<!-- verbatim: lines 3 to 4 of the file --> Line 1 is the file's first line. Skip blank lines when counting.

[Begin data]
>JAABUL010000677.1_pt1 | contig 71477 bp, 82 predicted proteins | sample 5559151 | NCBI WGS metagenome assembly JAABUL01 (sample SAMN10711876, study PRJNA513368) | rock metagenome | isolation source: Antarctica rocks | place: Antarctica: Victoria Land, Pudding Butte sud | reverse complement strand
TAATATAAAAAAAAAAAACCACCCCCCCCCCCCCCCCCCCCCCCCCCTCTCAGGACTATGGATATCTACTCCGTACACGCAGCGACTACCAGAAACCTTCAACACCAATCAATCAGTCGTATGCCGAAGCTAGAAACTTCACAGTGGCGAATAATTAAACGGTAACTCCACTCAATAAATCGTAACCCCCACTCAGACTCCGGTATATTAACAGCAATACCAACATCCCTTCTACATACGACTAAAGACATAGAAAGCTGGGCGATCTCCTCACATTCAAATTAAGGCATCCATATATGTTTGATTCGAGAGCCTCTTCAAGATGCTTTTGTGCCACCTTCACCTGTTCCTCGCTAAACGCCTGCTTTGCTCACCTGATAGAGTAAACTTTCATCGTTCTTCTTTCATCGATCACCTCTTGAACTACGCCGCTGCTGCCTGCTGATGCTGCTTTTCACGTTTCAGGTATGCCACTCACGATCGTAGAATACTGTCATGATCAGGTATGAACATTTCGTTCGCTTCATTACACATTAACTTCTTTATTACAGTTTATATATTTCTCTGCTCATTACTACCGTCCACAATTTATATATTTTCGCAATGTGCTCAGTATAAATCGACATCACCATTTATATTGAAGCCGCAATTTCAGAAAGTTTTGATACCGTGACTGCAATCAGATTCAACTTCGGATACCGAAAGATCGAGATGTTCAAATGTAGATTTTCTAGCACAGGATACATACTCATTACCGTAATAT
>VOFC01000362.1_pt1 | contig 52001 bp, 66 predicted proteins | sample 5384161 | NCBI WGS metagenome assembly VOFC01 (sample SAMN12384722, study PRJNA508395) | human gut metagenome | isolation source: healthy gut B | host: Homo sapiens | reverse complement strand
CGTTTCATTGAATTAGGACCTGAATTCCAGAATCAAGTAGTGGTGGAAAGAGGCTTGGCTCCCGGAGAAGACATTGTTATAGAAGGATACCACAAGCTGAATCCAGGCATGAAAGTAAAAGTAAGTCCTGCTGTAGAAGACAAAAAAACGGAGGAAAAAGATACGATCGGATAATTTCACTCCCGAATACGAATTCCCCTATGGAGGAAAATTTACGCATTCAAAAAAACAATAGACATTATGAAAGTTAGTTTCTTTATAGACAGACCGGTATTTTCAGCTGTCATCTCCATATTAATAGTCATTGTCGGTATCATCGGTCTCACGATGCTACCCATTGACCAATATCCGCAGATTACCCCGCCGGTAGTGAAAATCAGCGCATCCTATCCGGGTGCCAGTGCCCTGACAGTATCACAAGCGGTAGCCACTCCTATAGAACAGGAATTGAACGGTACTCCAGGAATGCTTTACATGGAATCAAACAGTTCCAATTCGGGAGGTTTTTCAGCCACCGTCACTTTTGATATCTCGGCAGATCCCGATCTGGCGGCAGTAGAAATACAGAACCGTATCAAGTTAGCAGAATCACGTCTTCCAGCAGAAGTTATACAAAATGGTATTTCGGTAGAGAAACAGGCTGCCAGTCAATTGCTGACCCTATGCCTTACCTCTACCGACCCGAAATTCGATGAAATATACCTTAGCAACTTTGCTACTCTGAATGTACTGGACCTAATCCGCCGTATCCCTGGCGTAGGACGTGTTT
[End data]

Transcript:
>VOFC01000362.1_pt1 | contig 52001 bp, 66 predicted proteins | sample 5384161 | NCBI WGS metagenome assembly VOFC01 (sample SAMN12384722, study PRJNA508395) | human gut metagenome | isolation source: healthy gut B | host: Homo sapiens | reverse complement strand
CGTTTCATTGAATTAGGACCTGAATTCCAGAATCAAGTAGTGGTGGAAAGAGGCTTGGCTCCCGGAGAAGACATTGTTATAGAAGGATACCACAAGCTGAATCCAGGCATGAAAGTAAAAGTAAGTCCTGCTGTAGAAGACAAAAAAACGGAGGAAAAAGATACGATCGGATAATTTCACTCCCGAATACGAATTCCCCTATGGAGGAAAATTTACGCATTCAAAAAAACAATAGACATTATGAAAGTTAGTTTCTTTATAGACAGACCGGTATTTTCAGCTGTCATCTCCATATTAATAGTCATTGTCGGTATCATCGGTCTCACGATGCTACCCATTGACCAATATCCGCAGATTACCCCGCCGGTAGTGAAAATCAGCGCATCCTATCCGGGTGCCAGTGCCCTGACAGTATCACAAGCGGTAGCCACTCCTATAGAACAGGAATTGAACGGTACTCCAGGAATGCTTTACATGGAATCAAACAGTTCCAATTCGGGAGGTTTTTCAGCCACCGTCACTTTTGATATCTCGGCAGATCCCGATCTGGCGGCAGTAGAAATACAGAACCGTATCAAGTTAGCAGAATCACGTCTTCCAGCAGAAGTTATACAAAATGGTATTTCGGTAGAGAAACAGGCTGCCAGTCAATTGCTGACCCTATGCCTTACCTCTACCGACCCGAAATTCGATGAAATATACCTTAGCAACTTTGCTACTCTGAATGTACTGGACCTAATCCGCCGTATCCCTGGCGTAGGACGTGTTT